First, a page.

'New styles of Architecture, a change of heart' | The Daily Star
12:00 AM, April 05, 2008 / LAST MODIFIED: 12:00 AM, April 05, 2008

'New styles of Architecture, a change of heart'


The present title alludes to W.H. Auden's poem ˜Petition' in which the poet-turned-Oxford-professor urges to 'publish each healer that in city lives'. The recent issue of Jamini on 'the new architecture' has a similar conviction. In a brisk survey of the recent architecture in Bangladesh, Kazee Khaleed Ashraf--Jamini’s guest editor for this issue--and his co-writer Marina Tabassum forward a petition for an 'urgent architectural intervention' to stem the rot in our urban landscape. The lack of vision on the part of the city-fathers as well as the profit motive of owners and developers is duly blamed for the 'catastrophic nature of the urban environment'. In addition, Ashraf and Tabassum frankly admit that the 'large scale building enterprises triggered by a globalized economy and vying for an international standard' has become 'the order of the day'. The new generation of architects mentioned in the article offers a pleasant respite from the 'real- estate equation'. The construction of 'the gardens in the air' by the green architect Rafiq Azam, the poetic adoption of space after char-bagh by the Urbana architects Kashef Mahboob Chowdhury and Marina Tabbassum, the creation of 'Bengali moodiness' by Uttam Kumar Shaha are mentioned among others who manifest the new styles of architecture, heralding a change of heart.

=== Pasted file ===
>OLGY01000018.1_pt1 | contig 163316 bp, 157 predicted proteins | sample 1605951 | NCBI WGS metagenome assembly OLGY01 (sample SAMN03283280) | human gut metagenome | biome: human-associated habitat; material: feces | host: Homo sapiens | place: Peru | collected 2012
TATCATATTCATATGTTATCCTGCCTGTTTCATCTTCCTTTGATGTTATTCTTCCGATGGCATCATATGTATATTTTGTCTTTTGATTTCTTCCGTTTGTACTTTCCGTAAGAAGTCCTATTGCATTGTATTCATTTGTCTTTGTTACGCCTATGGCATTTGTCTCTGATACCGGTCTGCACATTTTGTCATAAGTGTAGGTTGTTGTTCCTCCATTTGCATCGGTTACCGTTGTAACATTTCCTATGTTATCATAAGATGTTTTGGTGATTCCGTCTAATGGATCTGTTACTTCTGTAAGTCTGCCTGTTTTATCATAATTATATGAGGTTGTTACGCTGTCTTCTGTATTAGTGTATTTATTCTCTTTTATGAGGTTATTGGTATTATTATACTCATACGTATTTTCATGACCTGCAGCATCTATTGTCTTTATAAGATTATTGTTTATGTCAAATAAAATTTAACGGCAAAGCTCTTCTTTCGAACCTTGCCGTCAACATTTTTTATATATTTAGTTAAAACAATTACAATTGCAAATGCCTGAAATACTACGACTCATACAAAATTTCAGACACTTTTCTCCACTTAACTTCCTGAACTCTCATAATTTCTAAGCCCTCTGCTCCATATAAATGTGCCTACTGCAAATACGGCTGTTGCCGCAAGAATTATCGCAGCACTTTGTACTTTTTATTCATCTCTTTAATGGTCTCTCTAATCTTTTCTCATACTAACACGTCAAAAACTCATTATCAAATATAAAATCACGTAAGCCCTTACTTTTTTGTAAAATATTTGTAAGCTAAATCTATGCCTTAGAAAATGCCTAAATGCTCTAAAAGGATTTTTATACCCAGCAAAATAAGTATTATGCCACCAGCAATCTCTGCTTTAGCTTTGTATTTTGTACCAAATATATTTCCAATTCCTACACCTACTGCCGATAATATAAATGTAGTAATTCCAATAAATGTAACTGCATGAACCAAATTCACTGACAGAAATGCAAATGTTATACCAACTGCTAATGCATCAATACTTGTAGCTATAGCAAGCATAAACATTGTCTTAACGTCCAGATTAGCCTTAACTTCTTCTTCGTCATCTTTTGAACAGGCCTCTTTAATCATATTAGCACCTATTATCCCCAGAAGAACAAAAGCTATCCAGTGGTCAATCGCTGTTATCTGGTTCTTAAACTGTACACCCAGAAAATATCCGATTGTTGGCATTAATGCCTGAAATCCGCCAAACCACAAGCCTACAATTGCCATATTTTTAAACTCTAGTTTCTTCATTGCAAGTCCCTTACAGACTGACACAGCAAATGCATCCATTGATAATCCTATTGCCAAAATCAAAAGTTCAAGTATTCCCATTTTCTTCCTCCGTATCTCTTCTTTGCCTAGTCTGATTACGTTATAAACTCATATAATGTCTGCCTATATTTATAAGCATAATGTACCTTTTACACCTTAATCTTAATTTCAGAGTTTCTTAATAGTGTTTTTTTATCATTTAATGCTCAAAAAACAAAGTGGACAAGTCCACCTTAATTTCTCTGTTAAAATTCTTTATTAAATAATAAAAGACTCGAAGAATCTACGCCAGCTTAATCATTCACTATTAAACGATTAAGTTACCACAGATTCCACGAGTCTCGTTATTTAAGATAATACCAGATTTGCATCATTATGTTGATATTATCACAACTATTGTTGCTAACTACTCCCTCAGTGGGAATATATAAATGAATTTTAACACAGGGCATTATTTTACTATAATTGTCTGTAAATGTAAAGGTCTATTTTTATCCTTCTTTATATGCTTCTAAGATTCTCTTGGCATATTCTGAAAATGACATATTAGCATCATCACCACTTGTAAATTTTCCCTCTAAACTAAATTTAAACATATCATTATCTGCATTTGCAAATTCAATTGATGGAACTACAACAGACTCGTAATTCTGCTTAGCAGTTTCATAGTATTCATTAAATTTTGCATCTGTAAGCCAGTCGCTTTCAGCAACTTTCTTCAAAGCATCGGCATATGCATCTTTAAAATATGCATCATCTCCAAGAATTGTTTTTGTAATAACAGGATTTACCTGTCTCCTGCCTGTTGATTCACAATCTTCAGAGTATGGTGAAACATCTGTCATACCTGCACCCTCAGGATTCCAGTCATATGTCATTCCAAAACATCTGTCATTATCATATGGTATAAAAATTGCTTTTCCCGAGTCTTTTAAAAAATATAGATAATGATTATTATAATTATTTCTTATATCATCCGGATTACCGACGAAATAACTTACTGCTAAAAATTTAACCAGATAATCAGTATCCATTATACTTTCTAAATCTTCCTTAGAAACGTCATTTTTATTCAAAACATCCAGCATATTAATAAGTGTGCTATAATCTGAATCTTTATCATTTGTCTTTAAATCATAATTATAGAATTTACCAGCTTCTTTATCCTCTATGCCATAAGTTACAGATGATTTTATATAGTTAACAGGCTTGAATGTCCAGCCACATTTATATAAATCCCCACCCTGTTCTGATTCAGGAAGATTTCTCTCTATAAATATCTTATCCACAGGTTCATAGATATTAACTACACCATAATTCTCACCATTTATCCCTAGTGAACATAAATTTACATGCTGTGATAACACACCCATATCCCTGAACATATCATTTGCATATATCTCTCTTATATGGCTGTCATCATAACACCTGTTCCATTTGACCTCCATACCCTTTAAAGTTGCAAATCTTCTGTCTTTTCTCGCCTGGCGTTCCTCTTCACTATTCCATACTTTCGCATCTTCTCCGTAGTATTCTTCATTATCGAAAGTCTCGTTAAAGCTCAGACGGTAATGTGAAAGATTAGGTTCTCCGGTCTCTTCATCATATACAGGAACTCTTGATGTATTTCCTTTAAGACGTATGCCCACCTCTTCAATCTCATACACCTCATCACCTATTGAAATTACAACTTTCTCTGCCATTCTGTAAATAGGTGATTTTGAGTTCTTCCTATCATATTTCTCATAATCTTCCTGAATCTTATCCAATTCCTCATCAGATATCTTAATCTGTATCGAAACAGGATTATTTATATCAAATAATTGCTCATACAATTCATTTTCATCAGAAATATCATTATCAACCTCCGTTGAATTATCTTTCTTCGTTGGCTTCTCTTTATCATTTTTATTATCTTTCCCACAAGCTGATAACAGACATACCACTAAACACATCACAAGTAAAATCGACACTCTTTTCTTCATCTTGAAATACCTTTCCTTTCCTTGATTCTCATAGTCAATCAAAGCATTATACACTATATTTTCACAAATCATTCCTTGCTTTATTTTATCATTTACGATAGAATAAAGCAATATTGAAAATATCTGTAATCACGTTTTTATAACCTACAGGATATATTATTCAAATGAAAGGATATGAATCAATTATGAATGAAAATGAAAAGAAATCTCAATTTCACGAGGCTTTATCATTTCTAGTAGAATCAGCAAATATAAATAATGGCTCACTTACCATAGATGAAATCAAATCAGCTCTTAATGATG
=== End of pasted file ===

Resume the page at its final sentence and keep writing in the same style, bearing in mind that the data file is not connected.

While leafing through the glossy off-set pages of the impressive coffee-book that boasts of being an international art-quarterly, I was struck by the energy and vibrancy of the designs that celebrate the triumph of materiality, both at home and in abroad. Architects cannot simply take up adversarial stances against the machine culture and locate themselves outside the concrete jungle of materialistic life like some of their creative cousins in art and literature. The challenge for an architect is to give material expression to vision, or rather to realize their visionary forms. The designers create work of art neither to be enshrined in museums nor to be compartmentalized as a cerebral exercise. The beauty and the beauty-making power of the new architecture are not merely incidental or supplementary to the functionality of buildings; their function is to define our being and our sense of belonging. They use materials as an essential contribution to the quality of life and deserve our utmost attention. Hence, one undercurrent that runs through Jamini involves a certain 'rootedness' as well as a commerce between tradition and modernity. Indeed, the new architecture proclaims a unity of art, science and industry for the sake of an integrated organic existence.